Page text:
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When you think of greats in the sports world, for hockey, you think Gretzky. For football, it’s Brady or a Manning – maybe Lombardi.

Baseball? The list starts with names like Ruth, Aaron, and Jeter.

But when you hear the names Seabiscuit, American Pharoah, or Secretariat, most folks know exactly which sport AND which traditional sporting event those great athletes represent – the Kentucky Derby.

Staged annually at Churchill Downs, Louisville’s “Run for the Roses” or “The Most Exciting Two Minutes in Sports,” celebrates its 143rd anniversary this year.

According to kentuckyderby.com, the famed race is the longest continually held sporting event in America, and takes place annually on the first Saturday in May – typically drawing a crowd of 155,000 people.

“The Most Exciting Two Minutes in Sports” is a reference to the approximate length of time it takes the winner to run from the starting gate to the finish line – although the aforementioned Secretariat ran it in 1:59:40 back in 1973.

The “Derby” is the first race within the Triple Crown of Thoroughbred Racing, where it is followed by the Preakness Stakes and the Belmont Stakes.

Self-proclaimed Derby expert Mali Anderson points out that the red rose is the official flower of the Kentucky Derby. And after winning, the victorious Derby horse is draped with a garland of red roses.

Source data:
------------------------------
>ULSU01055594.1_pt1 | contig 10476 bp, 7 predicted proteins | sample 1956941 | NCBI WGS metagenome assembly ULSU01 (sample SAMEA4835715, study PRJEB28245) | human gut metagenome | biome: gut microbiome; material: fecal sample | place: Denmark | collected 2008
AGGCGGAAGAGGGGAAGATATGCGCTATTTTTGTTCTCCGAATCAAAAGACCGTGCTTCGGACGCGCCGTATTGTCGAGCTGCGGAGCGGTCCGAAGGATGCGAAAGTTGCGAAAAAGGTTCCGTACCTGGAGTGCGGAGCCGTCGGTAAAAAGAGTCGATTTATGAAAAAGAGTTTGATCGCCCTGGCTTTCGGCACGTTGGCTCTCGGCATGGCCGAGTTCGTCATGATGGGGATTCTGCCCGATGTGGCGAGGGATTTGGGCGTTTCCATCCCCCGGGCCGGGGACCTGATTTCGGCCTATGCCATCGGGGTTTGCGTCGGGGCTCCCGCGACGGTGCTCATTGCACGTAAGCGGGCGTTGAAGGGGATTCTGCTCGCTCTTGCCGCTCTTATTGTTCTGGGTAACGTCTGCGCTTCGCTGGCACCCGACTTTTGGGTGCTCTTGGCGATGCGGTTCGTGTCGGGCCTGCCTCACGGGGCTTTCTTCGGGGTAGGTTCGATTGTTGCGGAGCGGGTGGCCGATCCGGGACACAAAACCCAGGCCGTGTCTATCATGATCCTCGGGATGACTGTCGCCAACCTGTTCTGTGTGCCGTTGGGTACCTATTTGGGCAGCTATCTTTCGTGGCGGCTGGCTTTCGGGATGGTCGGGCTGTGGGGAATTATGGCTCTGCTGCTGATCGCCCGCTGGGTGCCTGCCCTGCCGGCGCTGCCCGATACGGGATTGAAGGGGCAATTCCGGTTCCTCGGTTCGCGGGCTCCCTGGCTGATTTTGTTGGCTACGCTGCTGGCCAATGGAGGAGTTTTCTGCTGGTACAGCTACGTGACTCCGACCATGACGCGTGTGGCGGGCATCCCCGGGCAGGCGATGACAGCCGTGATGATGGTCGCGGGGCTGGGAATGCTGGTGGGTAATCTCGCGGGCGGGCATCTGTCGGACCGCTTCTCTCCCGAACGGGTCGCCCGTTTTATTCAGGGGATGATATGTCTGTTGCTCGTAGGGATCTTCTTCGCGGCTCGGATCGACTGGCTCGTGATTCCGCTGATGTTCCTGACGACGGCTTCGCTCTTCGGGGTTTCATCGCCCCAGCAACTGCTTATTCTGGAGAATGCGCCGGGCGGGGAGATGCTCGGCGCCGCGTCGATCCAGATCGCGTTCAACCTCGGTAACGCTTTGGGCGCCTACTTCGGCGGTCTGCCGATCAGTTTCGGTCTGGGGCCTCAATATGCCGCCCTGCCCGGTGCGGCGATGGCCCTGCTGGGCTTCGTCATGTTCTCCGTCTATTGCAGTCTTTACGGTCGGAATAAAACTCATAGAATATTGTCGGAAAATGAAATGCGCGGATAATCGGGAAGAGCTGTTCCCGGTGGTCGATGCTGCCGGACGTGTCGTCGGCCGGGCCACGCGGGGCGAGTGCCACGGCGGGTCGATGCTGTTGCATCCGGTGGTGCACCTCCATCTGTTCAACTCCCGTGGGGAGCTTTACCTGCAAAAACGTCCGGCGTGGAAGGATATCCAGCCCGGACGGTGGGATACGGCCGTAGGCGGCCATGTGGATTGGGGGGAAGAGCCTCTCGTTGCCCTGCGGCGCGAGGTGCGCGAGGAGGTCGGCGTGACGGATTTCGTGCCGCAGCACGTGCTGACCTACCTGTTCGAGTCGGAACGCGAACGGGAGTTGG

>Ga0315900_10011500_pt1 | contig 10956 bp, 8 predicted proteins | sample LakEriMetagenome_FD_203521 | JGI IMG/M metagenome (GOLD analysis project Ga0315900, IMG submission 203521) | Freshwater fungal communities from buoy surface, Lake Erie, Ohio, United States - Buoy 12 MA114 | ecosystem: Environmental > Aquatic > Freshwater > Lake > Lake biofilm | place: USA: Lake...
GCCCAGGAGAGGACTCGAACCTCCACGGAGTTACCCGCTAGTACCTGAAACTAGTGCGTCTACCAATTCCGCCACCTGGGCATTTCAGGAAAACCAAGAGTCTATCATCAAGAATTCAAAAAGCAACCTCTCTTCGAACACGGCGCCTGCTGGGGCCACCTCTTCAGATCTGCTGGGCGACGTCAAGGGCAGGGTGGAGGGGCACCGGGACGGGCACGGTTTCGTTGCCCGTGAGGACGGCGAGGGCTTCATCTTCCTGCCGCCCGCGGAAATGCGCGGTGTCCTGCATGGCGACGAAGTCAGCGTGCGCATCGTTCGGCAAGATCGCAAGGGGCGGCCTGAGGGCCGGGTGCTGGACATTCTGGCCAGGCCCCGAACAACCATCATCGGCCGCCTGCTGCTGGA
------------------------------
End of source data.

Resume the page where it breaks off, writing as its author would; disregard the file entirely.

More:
It is said New York sports columnist Bill Corum was the first to refer to Derby as “The Run for the Roses” in 1925. The floral blanket carries the same symbolism as a winning crown, Anderson says.

Here are a few points of Kentucky Derby trivia to dazzle your friends:

  • According to ESPN, former slave Ansel Williamson was the trainer of the Derby’s first winning horse, Aristides, in 1875.
  • That same year, the winning jockey, Oliver Lewis, was also African-American, the Kentucky Derby Museum notes.
  • In 1892, only three horses ran in the Derby, making it the smallest field in the race’s history, CNN notes.
  • In 1970, Diane Crump became the first woman to ride in the Derby.

The main event is the culmination of a weekend full of activities at Churchill Downs and happens this year on May 6. Since it’s an easy two minutes to miss, be sure you’re in your seat and tuning in to see this year’s excitement at post time – exactly 6:34 pm EST!

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